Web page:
A Separate Peace is one of the more unusual books about World War II that I’ve ever read. Set in 1942, it begins in the summer term at Devon, an upscale boys’ prep school in New England. Our narrator is Gene Forrester. Quiet, smart, a little awkward. Summer term at Devon is a lull in their normal lives; with only a few staff and students present, things happen that wouldn’t normally occur. Some rules are a little looser. Partially, this is due to the presence of Gene’s best friend, Phineas. Phineas – or Finny – is charming, charismatic, with a loose confidence that seems to make everything in his life fall perfectly into place. Until one, terrible thing doesn’t and both Gene and Phineas are changed forever.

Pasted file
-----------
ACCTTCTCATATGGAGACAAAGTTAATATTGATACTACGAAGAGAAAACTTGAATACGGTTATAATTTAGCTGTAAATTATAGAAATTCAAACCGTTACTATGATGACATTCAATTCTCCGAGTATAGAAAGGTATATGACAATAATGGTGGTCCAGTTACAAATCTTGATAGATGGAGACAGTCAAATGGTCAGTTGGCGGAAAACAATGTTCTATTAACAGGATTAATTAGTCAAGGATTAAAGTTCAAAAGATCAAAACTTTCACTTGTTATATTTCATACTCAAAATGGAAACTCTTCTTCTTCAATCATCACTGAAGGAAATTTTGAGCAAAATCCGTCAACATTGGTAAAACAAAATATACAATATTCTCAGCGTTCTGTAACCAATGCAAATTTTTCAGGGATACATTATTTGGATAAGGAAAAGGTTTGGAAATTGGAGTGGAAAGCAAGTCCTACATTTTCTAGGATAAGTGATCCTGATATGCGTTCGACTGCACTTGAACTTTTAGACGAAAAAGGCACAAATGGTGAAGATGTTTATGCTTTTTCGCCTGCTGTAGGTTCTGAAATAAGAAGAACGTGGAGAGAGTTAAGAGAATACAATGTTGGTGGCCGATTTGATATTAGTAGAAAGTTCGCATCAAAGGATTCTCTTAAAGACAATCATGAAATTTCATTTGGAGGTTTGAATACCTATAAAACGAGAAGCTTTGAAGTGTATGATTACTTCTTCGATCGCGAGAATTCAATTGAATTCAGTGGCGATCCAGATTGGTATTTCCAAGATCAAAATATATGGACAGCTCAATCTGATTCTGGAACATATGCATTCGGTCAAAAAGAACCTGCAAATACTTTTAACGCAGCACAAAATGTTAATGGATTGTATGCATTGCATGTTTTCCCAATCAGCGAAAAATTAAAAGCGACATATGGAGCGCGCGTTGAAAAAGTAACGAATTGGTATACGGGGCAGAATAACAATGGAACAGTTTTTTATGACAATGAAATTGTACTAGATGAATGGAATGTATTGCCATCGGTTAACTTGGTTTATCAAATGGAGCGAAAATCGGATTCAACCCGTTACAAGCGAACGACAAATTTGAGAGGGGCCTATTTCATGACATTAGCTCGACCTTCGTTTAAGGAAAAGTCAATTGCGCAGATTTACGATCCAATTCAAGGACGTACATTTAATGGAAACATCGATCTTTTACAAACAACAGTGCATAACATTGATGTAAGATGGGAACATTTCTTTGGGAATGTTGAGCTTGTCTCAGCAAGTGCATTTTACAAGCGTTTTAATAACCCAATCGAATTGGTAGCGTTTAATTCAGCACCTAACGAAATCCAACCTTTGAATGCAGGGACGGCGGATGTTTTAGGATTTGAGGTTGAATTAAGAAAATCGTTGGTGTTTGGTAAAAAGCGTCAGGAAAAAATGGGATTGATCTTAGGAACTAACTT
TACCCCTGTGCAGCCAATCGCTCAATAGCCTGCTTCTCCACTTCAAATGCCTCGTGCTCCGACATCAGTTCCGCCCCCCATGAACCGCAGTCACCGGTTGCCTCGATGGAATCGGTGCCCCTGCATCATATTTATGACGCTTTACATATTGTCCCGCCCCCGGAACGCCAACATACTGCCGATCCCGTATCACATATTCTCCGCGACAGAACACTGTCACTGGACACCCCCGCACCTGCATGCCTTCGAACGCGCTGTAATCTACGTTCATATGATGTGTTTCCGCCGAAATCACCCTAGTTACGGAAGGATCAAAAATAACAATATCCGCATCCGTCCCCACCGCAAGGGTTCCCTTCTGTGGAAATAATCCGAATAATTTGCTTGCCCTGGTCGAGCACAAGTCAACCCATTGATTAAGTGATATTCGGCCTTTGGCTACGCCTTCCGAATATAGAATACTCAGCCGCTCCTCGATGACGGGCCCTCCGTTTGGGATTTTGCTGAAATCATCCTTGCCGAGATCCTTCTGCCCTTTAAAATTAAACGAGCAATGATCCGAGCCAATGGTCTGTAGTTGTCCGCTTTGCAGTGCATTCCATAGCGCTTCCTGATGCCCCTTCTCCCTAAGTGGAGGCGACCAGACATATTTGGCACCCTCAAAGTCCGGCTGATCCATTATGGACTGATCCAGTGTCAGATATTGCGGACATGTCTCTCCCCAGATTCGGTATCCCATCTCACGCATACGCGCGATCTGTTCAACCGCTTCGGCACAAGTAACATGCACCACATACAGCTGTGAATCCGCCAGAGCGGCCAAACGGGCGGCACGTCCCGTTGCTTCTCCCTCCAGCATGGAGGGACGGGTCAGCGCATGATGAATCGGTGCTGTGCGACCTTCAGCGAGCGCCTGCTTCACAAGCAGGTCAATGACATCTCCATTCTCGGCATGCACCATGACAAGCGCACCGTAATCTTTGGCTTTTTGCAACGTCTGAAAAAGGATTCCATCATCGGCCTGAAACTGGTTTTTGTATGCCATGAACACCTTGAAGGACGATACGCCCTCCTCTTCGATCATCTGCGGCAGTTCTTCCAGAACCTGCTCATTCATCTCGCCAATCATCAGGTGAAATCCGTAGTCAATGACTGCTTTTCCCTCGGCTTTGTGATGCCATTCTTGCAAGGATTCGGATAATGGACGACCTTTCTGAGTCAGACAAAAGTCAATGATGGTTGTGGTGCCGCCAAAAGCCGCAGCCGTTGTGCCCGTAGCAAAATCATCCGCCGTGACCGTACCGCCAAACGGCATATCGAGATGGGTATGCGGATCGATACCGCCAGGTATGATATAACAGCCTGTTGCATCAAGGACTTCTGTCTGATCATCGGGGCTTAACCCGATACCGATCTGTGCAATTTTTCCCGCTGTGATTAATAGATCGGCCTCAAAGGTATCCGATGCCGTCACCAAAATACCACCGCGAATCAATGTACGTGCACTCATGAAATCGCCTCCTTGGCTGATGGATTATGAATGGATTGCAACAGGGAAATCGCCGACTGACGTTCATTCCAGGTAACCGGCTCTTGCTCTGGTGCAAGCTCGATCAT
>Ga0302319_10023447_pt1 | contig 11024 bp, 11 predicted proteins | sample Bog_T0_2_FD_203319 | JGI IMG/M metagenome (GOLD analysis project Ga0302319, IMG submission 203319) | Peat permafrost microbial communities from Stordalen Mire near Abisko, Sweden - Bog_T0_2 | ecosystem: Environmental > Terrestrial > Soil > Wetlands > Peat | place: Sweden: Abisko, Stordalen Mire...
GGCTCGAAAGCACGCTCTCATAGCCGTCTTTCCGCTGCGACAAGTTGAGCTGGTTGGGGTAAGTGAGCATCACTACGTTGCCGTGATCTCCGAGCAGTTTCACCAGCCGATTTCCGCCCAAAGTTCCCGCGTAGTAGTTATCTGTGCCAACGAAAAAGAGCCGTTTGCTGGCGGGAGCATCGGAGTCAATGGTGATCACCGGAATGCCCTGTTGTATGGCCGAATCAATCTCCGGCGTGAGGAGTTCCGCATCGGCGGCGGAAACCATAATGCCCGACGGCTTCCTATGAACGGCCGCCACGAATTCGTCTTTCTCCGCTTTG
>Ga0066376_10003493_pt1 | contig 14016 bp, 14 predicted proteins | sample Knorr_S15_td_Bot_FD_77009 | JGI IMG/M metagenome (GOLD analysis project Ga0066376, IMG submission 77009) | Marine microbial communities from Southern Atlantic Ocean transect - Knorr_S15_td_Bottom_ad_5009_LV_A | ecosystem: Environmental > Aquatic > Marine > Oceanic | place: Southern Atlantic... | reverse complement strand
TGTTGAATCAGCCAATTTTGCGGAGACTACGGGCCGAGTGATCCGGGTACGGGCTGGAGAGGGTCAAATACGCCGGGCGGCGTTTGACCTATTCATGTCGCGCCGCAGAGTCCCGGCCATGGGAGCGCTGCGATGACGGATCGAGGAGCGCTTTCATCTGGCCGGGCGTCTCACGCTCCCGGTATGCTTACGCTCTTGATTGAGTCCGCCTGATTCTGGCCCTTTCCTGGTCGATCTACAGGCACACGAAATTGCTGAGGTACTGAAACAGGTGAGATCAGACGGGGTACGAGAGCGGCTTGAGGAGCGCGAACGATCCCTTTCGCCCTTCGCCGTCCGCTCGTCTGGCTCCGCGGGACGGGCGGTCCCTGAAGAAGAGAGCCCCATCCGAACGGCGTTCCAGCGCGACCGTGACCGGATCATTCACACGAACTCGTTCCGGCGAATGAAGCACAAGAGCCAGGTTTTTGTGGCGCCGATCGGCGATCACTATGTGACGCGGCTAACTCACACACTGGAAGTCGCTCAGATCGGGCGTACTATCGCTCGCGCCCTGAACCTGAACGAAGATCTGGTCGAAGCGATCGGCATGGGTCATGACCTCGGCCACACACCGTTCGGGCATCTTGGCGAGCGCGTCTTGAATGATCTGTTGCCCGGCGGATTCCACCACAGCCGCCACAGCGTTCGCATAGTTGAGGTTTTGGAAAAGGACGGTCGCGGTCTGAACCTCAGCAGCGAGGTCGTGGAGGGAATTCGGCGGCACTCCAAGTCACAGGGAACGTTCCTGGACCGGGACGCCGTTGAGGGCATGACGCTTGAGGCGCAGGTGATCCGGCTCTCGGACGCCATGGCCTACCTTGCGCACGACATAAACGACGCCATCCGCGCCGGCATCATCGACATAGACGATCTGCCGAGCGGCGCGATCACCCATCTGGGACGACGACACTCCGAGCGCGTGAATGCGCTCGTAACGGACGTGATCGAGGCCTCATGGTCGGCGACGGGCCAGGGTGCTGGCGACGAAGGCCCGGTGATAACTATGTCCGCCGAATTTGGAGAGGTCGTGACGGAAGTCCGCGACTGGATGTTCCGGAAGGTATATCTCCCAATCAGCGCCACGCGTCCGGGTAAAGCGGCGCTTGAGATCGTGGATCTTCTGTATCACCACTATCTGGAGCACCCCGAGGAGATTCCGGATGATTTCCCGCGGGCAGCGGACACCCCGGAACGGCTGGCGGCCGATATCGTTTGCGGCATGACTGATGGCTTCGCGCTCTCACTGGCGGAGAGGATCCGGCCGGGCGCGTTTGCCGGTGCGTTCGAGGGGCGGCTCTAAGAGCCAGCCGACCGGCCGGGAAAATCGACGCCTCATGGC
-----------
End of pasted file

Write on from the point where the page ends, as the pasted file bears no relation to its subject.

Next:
The terrible event – alluded to early on by our narrator, an adult Gene – is easy to see coming. Gene’s role in it, however, feels both surprising and inevitable. The whole novel has that sort of momentum. I was surprised when things happened and yet it seemed that the book had been leading in that direction in such a way that nothing else could possibly happen.
It is the setting in time of this story that makes it unique and gives it it’s particular poignancy. Halfway through the war, Gene and his classmates know that they are moving forward into battle. Sixteen and seventeen, enlistment or the draft are all their future holds for certain. Even their education has morphed to prepare them for their role in the war. Yet, for now, they have a reprieve. They can pretend for a little longer that the war doesn’t exist. They are safe for a little longer. Until, as the novel progresses, the war creeps closer and these young men begin to catch darker and darker glimpses of what may be to come.